Perceptions are changing, reflecting results from studies in many countries. 7 Elder abuse is starting to be recognized as a seri- ous social and (public) health issue. e occurrence and severity of elder mistreat- ment are likely to increase markedly over the coming decades, as the population ages, as caregiving responsibilities and relation- ships change and as increasing numbers of older people require long-term care.
e United States National Research
Council (National Research Council, 2003) recognized that substantial research is needed in order to improve and develop new methods of screening for possible elder mistreatment in a range of clinical settings. Moreover, it strongly recommends system- atic studies of reporting practices and the effects of reporting.
Although a comprehensive health-care re- sponse is the key to a coordinated commu- nity-wide approach to family violence, phy- sicians report only 2% of all reported cases of elder abuse, compared with reports from family members (20%), hospitals (17.3%) and home health aids (9.6%) (Rosenblatt et al., 1996). Even though the detection of el- der abuse is an issue in some hospitals, only a few hospitals have appropriate protocols and follow-up guidelines for dealing with the problem (Ahmad & Lachs, 2002; Lachs, 2004).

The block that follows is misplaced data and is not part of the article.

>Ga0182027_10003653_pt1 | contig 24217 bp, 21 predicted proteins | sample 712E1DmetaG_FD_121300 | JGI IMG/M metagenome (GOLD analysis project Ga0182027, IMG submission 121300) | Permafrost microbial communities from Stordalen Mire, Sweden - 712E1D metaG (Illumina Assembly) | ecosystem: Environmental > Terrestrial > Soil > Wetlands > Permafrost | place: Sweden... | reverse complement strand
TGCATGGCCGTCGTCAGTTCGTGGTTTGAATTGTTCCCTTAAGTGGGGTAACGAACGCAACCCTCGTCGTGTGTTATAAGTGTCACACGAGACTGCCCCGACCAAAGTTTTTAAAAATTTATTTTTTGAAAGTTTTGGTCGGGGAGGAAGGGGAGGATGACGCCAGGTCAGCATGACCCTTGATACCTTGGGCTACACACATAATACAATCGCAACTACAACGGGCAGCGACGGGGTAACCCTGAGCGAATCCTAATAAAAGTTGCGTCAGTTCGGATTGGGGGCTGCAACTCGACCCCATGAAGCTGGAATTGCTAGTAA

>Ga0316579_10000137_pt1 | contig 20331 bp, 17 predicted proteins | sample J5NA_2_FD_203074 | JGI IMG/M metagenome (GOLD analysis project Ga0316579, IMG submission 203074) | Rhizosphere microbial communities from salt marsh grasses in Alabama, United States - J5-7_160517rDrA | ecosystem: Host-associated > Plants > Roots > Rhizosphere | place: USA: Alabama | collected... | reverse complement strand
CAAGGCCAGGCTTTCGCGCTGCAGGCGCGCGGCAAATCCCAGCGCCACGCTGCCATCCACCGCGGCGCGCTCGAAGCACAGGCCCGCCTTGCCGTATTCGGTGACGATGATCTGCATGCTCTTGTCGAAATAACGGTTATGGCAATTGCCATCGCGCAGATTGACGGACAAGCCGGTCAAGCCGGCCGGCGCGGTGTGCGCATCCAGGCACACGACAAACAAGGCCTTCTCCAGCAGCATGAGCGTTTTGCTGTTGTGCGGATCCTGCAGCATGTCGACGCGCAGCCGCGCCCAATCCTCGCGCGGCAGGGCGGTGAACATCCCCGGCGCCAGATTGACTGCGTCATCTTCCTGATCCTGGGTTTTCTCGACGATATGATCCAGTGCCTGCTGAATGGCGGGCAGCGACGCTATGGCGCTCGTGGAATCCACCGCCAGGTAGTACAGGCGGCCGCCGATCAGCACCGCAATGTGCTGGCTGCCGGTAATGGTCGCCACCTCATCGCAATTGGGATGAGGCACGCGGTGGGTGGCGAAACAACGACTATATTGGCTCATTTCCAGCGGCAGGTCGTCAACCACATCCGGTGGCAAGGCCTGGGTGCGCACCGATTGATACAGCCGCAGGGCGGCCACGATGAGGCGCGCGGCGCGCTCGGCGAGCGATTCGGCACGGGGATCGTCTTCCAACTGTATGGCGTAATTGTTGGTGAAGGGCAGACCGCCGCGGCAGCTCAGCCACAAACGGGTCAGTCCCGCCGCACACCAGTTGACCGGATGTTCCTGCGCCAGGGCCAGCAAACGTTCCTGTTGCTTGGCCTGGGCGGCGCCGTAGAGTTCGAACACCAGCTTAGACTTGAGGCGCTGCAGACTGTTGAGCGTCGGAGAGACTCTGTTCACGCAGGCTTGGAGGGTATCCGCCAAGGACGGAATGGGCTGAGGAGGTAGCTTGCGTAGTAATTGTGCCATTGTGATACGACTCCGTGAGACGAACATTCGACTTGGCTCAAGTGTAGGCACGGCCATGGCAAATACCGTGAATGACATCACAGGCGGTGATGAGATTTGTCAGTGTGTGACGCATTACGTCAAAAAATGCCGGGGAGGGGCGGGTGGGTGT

It is central to understand the nature and value of increased and more refined medi- cal and social surveillance and screening practices and their effect on geographically based elder mistreatment rates. ere is no doubt that health-care settings are particu- larly important. For instance, in the United States, each year approximately 85% of people aged 65 years and older use formal ambulatory care services and 16–20% are hospitalized (National Research Council, 2003). erefore, physicians need to be able to recognize risk factors and to apply the diagnostic techniques specifically involved in the detection of elder abuse. Many physi- cians and other PHC professionals, howev- er, are not yet familiar with the definitions, epidemiology, diagnosis and intervention strategies associated with elder abuse, since it is usually not a problem that can be as- sessed quickly. Nevertheless, emergency rooms, walk-in clinics and family doctors practices are commonly used by victims of elder abuse. Similarly, the busy primary care office, although hardly the ideal setting for a time-consuming examination, may be the victim’s only hope of detection and protection. In each of these settings, an un- derstanding of good assessment practices is necessary for the physician in touch with the potential victim. ’
e medical profession is only now be-
ginning to turn its attention to research, detection and prevention of elder abuse. Since physicians are in a unique position to detect elder abuse and neglect first- hand, they have a special responsibility to promote greater awareness and effective
For example, PubMed delivered 1111 hits for “elder abuse” in February 2006.